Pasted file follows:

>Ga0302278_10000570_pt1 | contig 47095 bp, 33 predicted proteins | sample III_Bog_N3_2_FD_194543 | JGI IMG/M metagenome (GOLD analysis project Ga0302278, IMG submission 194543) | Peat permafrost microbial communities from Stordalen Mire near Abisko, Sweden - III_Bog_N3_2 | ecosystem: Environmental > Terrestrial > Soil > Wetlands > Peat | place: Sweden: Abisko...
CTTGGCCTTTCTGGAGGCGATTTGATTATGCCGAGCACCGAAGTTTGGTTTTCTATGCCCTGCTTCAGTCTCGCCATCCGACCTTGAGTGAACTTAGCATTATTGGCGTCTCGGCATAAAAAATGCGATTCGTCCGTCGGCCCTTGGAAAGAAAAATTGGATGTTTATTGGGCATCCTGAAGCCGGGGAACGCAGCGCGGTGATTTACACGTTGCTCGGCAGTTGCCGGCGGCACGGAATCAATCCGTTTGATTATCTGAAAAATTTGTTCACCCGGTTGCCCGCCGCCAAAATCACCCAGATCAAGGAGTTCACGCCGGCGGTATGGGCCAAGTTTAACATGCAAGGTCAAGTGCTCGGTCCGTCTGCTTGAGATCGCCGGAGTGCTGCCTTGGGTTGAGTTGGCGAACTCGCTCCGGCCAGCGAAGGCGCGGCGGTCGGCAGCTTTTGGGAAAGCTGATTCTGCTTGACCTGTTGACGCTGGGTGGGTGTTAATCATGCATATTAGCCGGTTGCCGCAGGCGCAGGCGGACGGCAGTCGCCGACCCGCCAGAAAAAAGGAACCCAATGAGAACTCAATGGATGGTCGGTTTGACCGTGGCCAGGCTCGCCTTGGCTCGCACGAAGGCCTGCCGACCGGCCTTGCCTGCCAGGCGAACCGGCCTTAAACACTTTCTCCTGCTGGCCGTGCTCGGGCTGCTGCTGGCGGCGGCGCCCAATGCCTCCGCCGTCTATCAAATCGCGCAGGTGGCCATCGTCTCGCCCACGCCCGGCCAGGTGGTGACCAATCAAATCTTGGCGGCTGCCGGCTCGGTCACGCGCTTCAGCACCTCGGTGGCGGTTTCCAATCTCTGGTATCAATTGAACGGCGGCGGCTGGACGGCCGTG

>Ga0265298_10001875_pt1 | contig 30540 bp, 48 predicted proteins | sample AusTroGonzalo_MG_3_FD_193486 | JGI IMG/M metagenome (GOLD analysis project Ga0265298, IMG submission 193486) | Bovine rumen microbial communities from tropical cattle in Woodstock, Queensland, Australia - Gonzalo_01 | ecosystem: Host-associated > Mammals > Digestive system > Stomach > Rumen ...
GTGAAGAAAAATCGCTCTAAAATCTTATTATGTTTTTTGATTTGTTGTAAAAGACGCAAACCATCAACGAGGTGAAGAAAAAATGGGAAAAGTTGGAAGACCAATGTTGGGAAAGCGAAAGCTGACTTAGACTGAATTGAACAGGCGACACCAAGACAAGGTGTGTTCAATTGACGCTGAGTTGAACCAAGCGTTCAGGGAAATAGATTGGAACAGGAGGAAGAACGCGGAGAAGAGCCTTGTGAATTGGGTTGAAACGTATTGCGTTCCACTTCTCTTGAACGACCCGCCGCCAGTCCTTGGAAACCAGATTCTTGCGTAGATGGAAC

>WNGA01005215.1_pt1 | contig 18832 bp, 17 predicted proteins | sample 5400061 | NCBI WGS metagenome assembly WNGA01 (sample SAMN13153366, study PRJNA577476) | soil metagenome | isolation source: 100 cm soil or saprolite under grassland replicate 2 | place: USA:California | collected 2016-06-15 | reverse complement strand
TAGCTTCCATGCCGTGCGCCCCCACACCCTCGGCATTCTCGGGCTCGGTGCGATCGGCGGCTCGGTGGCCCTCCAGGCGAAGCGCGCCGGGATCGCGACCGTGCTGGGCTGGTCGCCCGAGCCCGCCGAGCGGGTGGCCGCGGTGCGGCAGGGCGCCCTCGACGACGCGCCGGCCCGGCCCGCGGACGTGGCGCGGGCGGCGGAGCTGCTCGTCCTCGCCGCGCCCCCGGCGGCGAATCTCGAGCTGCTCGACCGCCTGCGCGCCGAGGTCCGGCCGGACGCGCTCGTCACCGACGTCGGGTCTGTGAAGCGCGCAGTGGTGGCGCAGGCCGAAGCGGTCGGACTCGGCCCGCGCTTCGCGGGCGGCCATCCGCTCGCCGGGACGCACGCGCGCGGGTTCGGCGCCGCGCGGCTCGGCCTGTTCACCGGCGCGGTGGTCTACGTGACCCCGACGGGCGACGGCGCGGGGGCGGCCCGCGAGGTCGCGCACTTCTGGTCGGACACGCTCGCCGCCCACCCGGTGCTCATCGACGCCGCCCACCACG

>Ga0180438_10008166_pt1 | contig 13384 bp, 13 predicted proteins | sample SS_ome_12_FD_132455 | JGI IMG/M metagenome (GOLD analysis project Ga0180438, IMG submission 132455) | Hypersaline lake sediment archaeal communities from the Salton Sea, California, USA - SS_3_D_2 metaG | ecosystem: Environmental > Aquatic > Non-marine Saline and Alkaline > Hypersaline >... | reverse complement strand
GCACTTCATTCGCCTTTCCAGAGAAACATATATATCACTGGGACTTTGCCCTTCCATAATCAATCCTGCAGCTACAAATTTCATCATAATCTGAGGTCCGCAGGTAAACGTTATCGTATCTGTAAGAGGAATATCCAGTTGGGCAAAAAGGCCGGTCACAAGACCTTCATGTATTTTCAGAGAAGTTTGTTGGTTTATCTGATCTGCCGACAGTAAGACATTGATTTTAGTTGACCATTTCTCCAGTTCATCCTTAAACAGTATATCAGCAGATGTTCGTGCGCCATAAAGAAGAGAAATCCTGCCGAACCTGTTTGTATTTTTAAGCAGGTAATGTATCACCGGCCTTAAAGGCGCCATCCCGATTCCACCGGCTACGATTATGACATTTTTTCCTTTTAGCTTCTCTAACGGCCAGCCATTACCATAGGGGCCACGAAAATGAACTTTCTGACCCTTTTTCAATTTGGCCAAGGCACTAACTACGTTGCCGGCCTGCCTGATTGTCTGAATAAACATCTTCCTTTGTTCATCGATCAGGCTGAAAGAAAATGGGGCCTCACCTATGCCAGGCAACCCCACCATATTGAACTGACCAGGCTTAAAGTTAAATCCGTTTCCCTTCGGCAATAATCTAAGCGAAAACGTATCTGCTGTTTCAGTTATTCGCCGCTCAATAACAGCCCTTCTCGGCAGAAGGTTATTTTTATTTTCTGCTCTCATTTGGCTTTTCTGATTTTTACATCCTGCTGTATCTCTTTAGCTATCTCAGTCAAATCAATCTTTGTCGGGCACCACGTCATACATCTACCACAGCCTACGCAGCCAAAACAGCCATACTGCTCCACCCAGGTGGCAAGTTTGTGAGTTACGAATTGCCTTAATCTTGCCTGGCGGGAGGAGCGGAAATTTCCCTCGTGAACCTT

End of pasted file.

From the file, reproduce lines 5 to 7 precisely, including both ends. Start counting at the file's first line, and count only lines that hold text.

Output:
>WNGA01005215.1_pt1 | contig 18832 bp, 17 predicted proteins | sample 5400061 | NCBI WGS metagenome assembly WNGA01 (sample SAMN13153366, study PRJNA577476) | soil metagenome | isolation source: 100 cm soil or saprolite under grassland replicate 2 | place: USA:California | collected 2016-06-15 | reverse complement strand
TAGCTTCCATGCCGTGCGCCCCCACACCCTCGGCATTCTCGGGCTCGGTGCGATCGGCGGCTCGGTGGCCCTCCAGGCGAAGCGCGCCGGGATCGCGACCGTGCTGGGCTGGTCGCCCGAGCCCGCCGAGCGGGTGGCCGCGGTGCGGCAGGGCGCCCTCGACGACGCGCCGGCCCGGCCCGCGGACGTGGCGCGGGCGGCGGAGCTGCTCGTCCTCGCCGCGCCCCCGGCGGCGAATCTCGAGCTGCTCGACCGCCTGCGCGCCGAGGTCCGGCCGGACGCGCTCGTCACCGACGTCGGGTCTGTGAAGCGCGCAGTGGTGGCGCAGGCCGAAGCGGTCGGACTCGGCCCGCGCTTCGCGGGCGGCCATCCGCTCGCCGGGACGCACGCGCGCGGGTTCGGCGCCGCGCGGCTCGGCCTGTTCACCGGCGCGGTGGTCTACGTGACCCCGACGGGCGACGGCGCGGGGGCGGCCCGCGAGGTCGCGCACTTCTGGTCGGACACGCTCGCCGCCCACCCGGTGCTCATCGACGCCGCCCACCACG

>Ga0180438_10008166_pt1 | contig 13384 bp, 13 predicted proteins | sample SS_ome_12_FD_132455 | JGI IMG/M metagenome (GOLD analysis project Ga0180438, IMG submission 132455) | Hypersaline lake sediment archaeal communities from the Salton Sea, California, USA - SS_3_D_2 metaG | ecosystem: Environmental > Aquatic > Non-marine Saline and Alkaline > Hypersaline >... | reverse complement strand